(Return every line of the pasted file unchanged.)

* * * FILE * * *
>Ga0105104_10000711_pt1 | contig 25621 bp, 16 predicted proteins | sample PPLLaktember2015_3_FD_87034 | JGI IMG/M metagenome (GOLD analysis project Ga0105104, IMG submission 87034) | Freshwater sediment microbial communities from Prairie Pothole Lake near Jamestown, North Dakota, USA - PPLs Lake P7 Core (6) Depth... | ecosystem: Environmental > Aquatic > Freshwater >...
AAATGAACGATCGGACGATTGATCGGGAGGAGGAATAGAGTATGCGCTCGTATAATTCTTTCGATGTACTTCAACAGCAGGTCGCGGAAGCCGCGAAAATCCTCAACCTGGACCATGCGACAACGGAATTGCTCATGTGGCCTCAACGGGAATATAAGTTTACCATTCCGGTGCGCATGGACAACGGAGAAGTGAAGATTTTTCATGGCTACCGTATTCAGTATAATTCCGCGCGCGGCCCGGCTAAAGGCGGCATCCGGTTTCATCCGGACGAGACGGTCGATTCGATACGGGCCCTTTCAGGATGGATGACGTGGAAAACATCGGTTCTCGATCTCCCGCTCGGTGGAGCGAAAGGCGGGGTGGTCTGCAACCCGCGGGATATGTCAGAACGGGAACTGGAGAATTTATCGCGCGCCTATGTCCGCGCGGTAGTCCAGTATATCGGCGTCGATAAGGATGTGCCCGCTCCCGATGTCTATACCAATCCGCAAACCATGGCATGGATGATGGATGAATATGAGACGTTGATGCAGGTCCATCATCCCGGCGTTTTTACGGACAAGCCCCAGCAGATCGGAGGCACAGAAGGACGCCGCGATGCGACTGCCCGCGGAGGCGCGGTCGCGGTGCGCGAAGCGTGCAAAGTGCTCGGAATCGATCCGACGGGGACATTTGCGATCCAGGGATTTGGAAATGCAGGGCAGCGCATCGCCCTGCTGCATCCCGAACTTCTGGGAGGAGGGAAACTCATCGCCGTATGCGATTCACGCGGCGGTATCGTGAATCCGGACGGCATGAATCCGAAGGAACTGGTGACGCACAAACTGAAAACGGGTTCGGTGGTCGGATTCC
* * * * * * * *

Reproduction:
>Ga0105104_10000711_pt1 | contig 25621 bp, 16 predicted proteins | sample PPLLaktember2015_3_FD_87034 | JGI IMG/M metagenome (GOLD analysis project Ga0105104, IMG submission 87034) | Freshwater sediment microbial communities from Prairie Pothole Lake near Jamestown, North Dakota, USA - PPLs Lake P7 Core (6) Depth... | ecosystem: Environmental > Aquatic > Freshwater >...
AAATGAACGATCGGACGATTGATCGGGAGGAGGAATAGAGTATGCGCTCGTATAATTCTTTCGATGTACTTCAACAGCAGGTCGCGGAAGCCGCGAAAATCCTCAACCTGGACCATGCGACAACGGAATTGCTCATGTGGCCTCAACGGGAATATAAGTTTACCATTCCGGTGCGCATGGACAACGGAGAAGTGAAGATTTTTCATGGCTACCGTATTCAGTATAATTCCGCGCGCGGCCCGGCTAAAGGCGGCATCCGGTTTCATCCGGACGAGACGGTCGATTCGATACGGGCCCTTTCAGGATGGATGACGTGGAAAACATCGGTTCTCGATCTCCCGCTCGGTGGAGCGAAAGGCGGGGTGGTCTGCAACCCGCGGGATATGTCAGAACGGGAACTGGAGAATTTATCGCGCGCCTATGTCCGCGCGGTAGTCCAGTATATCGGCGTCGATAAGGATGTGCCCGCTCCCGATGTCTATACCAATCCGCAAACCATGGCATGGATGATGGATGAATATGAGACGTTGATGCAGGTCCATCATCCCGGCGTTTTTACGGACAAGCCCCAGCAGATCGGAGGCACAGAAGGACGCCGCGATGCGACTGCCCGCGGAGGCGCGGTCGCGGTGCGCGAAGCGTGCAAAGTGCTCGGAATCGATCCGACGGGGACATTTGCGATCCAGGGATTTGGAAATGCAGGGCAGCGCATCGCCCTGCTGCATCCCGAACTTCTGGGAGGAGGGAAACTCATCGCCGTATGCGATTCACGCGGCGGTATCGTGAATCCGGACGGCATGAATCCGAAGGAACTGGTGACGCACAAACTGAAAACGGGTTCGGTGGTCGGATTCC